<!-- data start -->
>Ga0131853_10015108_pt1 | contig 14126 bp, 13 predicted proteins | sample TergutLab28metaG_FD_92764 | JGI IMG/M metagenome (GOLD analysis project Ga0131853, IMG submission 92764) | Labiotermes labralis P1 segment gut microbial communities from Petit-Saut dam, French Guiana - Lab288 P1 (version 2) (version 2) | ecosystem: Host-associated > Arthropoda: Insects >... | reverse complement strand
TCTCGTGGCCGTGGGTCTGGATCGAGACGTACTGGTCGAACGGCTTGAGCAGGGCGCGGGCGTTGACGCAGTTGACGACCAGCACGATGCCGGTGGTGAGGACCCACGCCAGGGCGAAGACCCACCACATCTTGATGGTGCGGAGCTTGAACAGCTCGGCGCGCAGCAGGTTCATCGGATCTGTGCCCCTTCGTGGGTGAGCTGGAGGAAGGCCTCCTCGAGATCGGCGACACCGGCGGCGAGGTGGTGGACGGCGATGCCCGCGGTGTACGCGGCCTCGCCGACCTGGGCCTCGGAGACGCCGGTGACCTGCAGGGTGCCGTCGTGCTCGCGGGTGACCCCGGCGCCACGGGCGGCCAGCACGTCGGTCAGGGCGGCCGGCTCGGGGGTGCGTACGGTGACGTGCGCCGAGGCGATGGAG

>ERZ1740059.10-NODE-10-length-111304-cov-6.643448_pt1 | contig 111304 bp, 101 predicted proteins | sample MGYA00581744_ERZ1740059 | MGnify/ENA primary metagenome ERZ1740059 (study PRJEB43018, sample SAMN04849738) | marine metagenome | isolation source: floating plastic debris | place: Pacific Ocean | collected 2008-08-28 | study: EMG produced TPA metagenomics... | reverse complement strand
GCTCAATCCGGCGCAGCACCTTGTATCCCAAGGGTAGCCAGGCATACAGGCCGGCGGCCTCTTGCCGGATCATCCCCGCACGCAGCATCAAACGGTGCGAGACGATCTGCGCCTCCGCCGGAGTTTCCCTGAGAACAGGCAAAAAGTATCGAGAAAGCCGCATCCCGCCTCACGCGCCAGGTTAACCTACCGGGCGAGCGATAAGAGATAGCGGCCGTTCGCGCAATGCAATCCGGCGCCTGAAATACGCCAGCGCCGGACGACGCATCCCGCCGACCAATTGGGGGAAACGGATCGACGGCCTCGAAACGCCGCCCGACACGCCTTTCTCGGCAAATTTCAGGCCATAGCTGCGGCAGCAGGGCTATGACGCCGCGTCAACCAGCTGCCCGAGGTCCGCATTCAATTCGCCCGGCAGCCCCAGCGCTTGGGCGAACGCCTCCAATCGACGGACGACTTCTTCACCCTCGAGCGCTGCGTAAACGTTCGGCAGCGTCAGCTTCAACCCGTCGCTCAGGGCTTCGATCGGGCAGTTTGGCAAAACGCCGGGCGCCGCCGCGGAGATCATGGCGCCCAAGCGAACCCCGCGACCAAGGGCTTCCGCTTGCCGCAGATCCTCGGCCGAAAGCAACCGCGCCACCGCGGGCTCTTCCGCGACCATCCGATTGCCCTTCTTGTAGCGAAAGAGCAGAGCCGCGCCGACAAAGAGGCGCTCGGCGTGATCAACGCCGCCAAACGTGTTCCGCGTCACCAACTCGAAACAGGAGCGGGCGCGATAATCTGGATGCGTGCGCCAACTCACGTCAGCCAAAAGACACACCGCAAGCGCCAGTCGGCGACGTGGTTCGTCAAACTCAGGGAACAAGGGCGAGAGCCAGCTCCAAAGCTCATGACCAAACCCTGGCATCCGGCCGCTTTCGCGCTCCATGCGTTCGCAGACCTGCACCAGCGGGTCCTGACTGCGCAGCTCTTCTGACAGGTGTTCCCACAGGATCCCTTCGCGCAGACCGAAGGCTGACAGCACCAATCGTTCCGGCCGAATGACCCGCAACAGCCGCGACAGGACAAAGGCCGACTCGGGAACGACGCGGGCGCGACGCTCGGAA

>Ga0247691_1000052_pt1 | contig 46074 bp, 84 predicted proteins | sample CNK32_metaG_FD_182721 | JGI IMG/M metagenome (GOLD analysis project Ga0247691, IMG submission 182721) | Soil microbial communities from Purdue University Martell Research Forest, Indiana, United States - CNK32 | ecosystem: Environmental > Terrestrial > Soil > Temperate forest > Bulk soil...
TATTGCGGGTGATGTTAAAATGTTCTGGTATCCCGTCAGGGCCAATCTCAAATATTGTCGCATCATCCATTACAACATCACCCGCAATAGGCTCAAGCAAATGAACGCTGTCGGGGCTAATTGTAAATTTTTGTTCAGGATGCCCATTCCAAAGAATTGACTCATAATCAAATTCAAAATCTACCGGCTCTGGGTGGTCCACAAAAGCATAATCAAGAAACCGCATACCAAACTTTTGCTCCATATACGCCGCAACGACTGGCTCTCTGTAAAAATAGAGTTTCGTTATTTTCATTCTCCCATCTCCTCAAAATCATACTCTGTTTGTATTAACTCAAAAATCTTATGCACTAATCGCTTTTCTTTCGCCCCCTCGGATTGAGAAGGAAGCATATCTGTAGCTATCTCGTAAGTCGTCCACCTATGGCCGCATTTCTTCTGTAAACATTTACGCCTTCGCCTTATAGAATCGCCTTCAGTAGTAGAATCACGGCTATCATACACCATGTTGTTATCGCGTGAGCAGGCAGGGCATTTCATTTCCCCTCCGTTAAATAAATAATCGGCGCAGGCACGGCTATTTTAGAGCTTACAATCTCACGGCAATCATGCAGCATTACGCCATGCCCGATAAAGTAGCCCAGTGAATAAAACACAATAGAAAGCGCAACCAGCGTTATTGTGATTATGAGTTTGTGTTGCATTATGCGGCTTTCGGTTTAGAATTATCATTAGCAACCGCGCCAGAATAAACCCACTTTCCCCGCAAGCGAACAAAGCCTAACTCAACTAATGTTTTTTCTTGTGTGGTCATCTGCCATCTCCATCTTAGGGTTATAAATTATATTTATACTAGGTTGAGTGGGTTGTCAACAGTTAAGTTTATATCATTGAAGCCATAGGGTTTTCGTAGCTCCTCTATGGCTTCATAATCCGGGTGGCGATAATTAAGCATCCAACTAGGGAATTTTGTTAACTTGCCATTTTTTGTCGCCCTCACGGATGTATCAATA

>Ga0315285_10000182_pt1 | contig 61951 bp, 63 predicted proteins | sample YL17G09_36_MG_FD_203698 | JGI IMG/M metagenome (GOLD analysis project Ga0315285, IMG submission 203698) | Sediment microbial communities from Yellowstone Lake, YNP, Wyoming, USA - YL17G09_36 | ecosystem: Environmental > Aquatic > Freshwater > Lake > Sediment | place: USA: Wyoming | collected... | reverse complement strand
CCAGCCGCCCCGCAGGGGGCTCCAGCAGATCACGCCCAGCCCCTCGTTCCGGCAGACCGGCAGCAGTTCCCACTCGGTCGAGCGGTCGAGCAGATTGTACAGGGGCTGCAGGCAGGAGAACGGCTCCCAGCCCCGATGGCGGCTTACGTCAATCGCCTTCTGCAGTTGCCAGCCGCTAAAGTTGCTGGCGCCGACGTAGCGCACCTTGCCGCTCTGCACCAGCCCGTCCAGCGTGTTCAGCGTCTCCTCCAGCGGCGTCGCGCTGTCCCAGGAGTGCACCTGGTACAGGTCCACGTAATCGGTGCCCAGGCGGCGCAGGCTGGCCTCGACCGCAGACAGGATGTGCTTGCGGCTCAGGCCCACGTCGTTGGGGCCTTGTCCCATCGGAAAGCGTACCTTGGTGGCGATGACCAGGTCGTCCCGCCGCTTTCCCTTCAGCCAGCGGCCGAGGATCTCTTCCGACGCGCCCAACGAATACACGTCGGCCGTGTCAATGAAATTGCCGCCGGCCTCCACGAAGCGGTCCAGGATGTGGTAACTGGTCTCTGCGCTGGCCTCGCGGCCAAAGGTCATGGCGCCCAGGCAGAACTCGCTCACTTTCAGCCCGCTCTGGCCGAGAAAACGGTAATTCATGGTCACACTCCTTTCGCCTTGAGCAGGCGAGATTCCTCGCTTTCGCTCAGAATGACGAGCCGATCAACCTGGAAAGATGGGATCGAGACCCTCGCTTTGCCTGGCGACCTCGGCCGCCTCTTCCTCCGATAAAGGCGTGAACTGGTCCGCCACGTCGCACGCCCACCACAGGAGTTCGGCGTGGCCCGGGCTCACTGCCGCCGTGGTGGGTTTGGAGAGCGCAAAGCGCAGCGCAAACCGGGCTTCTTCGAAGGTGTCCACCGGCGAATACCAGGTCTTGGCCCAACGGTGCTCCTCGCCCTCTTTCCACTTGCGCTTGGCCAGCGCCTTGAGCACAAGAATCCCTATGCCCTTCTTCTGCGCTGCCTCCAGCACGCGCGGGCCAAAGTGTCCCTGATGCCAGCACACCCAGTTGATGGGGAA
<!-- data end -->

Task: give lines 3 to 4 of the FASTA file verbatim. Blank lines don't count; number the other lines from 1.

>ERZ1740059.10-NODE-10-length-111304-cov-6.643448_pt1 | contig 111304 bp, 101 predicted proteins | sample MGYA00581744_ERZ1740059 | MGnify/ENA primary metagenome ERZ1740059 (study PRJEB43018, sample SAMN04849738) | marine metagenome | isolation source: floating plastic debris | place: Pacific Ocean | collected 2008-08-28 | study: EMG produced TPA metagenomics... | reverse complement strand
GCTCAATCCGGCGCAGCACCTTGTATCCCAAGGGTAGCCAGGCATACAGGCCGGCGGCCTCTTGCCGGATCATCCCCGCACGCAGCATCAAACGGTGCGAGACGATCTGCGCCTCCGCCGGAGTTTCCCTGAGAACAGGCAAAAAGTATCGAGAAAGCCGCATCCCGCCTCACGCGCCAGGTTAACCTACCGGGCGAGCGATAAGAGATAGCGGCCGTTCGCGCAATGCAATCCGGCGCCTGAAATACGCCAGCGCCGGACGACGCATCCCGCCGACCAATTGGGGGAAACGGATCGACGGCCTCGAAACGCCGCCCGACACGCCTTTCTCGGCAAATTTCAGGCCATAGCTGCGGCAGCAGGGCTATGACGCCGCGTCAACCAGCTGCCCGAGGTCCGCATTCAATTCGCCCGGCAGCCCCAGCGCTTGGGCGAACGCCTCCAATCGACGGACGACTTCTTCACCCTCGAGCGCTGCGTAAACGTTCGGCAGCGTCAGCTTCAACCCGTCGCTCAGGGCTTCGATCGGGCAGTTTGGCAAAACGCCGGGCGCCGCCGCGGAGATCATGGCGCCCAAGCGAACCCCGCGACCAAGGGCTTCCGCTTGCCGCAGATCCTCGGCCGAAAGCAACCGCGCCACCGCGGGCTCTTCCGCGACCATCCGATTGCCCTTCTTGTAGCGAAAGAGCAGAGCCGCGCCGACAAAGAGGCGCTCGGCGTGATCAACGCCGCCAAACGTGTTCCGCGTCACCAACTCGAAACAGGAGCGGGCGCGATAATCTGGATGCGTGCGCCAACTCACGTCAGCCAAAAGACACACCGCAAGCGCCAGTCGGCGACGTGGTTCGTCAAACTCAGGGAACAAGGGCGAGAGCCAGCTCCAAAGCTCATGACCAAACCCTGGCATCCGGCCGCTTTCGCGCTCCATGCGTTCGCAGACCTGCACCAGCGGGTCCTGACTGCGCAGCTCTTCTGACAGGTGTTCCCACAGGATCCCTTCGCGCAGACCGAAGGCTGACAGCACCAATCGTTCCGGCCGAATGACCCGCAACAGCCGCGACAGGACAAAGGCCGACTCGGGAACGACGCGGGCGCGACGCTCGGAA